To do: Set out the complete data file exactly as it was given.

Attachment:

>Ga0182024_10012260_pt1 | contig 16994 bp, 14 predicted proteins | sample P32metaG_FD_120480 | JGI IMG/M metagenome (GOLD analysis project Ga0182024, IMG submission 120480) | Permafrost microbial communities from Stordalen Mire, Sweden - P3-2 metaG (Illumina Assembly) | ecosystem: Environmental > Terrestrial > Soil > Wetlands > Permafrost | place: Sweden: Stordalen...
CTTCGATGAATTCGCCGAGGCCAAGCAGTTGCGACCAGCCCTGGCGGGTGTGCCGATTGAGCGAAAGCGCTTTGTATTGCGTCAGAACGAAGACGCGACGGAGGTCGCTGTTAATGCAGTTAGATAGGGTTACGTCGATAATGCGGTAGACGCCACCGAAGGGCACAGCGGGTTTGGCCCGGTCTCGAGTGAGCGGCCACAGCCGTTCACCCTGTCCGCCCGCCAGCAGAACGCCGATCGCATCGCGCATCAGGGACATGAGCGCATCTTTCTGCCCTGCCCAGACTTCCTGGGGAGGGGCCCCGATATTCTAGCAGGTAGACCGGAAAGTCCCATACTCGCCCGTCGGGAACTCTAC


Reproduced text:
>Ga0182024_10012260_pt1 | contig 16994 bp, 14 predicted proteins | sample P32metaG_FD_120480 | JGI IMG/M metagenome (GOLD analysis project Ga0182024, IMG submission 120480) | Permafrost microbial communities from Stordalen Mire, Sweden - P3-2 metaG (Illumina Assembly) | ecosystem: Environmental > Terrestrial > Soil > Wetlands > Permafrost | place: Sweden: Stordalen...
CTTCGATGAATTCGCCGAGGCCAAGCAGTTGCGACCAGCCCTGGCGGGTGTGCCGATTGAGCGAAAGCGCTTTGTATTGCGTCAGAACGAAGACGCGACGGAGGTCGCTGTTAATGCAGTTAGATAGGGTTACGTCGATAATGCGGTAGACGCCACCGAAGGGCACAGCGGGTTTGGCCCGGTCTCGAGTGAGCGGCCACAGCCGTTCACCCTGTCCGCCCGCCAGCAGAACGCCGATCGCATCGCGCATCAGGGACATGAGCGCATCTTTCTGCCCTGCCCAGACTTCCTGGGGAGGGGCCCCGATATTCTAGCAGGTAGACCGGAAAGTCCCATACTCGCCCGTCGGGAACTCTAC